Its all about earning your turns.

In terms of top tips that I have learnt so far from doing skimo

1) know the course as best you can. It can be difficult converting a not to scale map of a resort with the various sections so ideally visit the area. 

2) practise taking your skins on and off your skis as well as how to pack them away.

3) most importantly enjoy the experience and hopefully you will end up doing it a few times. 

Something new! - cross country skiing

Despite my time spent pulling a pulk, the skills and techniques although similar to cross country are also certainly very different. With both pulk pulling and cross country skiing you are trying to build up speed as efficiently as possible. But having to drag additional 60 - 100kg’s or so of weight behind you certainly slows you down, makes you more cumbersome and changes your concept of speed. Pulk pulling uses large snow boots and bindings that clamp your foot onto the ski, kind of like a snowboarding binding. In comparison the cross country setup feels incredibly sleek and light weight. So despite having done some cross country skiing in Scotland (when the conditions allowed) it was time to get out on the slopes in the US.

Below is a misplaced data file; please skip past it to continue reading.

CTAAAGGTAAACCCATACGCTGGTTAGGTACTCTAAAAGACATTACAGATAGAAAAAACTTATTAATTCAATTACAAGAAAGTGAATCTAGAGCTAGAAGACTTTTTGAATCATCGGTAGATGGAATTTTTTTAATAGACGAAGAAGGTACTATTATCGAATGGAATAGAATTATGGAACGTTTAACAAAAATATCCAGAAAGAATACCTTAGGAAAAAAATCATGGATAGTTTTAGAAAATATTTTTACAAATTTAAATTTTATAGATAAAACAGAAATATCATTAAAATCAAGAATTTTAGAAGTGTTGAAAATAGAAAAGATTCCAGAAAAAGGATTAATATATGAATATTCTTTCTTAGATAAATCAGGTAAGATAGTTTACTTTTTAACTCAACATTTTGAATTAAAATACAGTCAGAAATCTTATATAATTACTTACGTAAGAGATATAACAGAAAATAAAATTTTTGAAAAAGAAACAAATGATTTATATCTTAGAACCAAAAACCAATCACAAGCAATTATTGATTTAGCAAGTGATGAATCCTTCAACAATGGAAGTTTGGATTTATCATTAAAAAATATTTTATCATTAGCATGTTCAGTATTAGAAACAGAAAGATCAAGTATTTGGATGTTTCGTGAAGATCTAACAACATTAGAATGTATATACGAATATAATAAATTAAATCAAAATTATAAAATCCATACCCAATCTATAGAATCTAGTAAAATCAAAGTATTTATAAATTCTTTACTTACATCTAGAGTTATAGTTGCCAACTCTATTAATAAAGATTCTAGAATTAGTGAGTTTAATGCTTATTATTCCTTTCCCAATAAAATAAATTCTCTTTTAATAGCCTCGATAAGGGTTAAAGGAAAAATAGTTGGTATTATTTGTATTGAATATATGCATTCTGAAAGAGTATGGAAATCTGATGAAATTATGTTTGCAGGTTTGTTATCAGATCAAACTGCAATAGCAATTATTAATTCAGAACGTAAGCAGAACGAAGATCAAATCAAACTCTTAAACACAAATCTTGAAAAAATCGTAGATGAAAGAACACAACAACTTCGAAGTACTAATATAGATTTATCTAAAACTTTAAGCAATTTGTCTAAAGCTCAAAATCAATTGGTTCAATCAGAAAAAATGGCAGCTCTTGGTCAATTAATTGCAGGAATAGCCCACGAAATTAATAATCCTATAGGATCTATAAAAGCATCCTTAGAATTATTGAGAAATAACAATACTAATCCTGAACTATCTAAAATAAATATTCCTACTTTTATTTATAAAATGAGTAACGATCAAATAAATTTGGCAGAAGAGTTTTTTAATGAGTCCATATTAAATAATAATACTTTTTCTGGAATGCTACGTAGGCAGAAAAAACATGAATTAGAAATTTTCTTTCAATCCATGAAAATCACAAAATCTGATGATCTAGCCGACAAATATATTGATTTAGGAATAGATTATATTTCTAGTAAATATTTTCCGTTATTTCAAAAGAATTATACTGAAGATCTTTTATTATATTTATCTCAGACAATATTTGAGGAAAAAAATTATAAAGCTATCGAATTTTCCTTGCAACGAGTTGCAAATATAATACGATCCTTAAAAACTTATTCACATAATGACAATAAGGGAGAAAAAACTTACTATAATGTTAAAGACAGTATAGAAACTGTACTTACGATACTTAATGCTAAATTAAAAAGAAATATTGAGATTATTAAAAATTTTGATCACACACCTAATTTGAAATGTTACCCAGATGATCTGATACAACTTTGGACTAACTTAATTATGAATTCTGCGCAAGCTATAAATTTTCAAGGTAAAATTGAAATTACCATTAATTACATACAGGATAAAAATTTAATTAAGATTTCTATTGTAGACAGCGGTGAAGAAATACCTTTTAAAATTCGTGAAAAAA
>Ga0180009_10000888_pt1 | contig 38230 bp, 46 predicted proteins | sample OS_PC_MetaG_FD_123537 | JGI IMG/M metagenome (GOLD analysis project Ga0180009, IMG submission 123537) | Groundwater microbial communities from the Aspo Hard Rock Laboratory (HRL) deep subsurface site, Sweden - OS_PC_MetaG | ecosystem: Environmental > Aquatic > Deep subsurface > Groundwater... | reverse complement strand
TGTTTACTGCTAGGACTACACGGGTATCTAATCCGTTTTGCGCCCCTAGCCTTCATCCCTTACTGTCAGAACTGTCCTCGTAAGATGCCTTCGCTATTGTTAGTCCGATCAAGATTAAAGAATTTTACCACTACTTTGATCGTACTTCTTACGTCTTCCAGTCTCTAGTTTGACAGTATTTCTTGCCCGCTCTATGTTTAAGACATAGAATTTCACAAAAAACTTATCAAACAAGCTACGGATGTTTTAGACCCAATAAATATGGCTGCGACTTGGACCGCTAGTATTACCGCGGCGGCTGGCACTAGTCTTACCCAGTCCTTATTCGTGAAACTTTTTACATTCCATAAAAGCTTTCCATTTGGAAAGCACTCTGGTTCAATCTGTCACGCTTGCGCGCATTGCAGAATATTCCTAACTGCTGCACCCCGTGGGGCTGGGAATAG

We are slightly spoilt for choice in the northeast US. With a trip to Lake Placid on the cards (home to the 1983 and 1932 winter Olympic Games), we had the opportunity to have a blast round their cross country course. The conditions had been pretty warm along with a forecast of rain, so going downhill skiing was a bit less tempting. Heading over to the the venue and we soon found ourselves kitted out with all the gear. Having spent years downhill skiing the difference in weight and feel of the kit still amazes me (comfy!). Admittedly the boots we had were very much the recreational type but its much more like wearing trainers (sneakers) compared to the heavy, rigid boots for skiing or snowboarding. And the bindings only clip the very tip of your toe to the ski. After a few pointers we were out on the course doing laps of the place - imagining ourselves as Olympians flying round the course in style (albeit a fair bit slower)! Having watched the olympics and the speed with which they can go round it is going to take some time and practise to reach those levels. That said, cross country skiing is relatively easy for snow newbies to pick up and much less intimidating than facing a steep downhill slope. I really recommend it if you are ever looking for a snow sport with friends of varying levels of ski skills and fitness.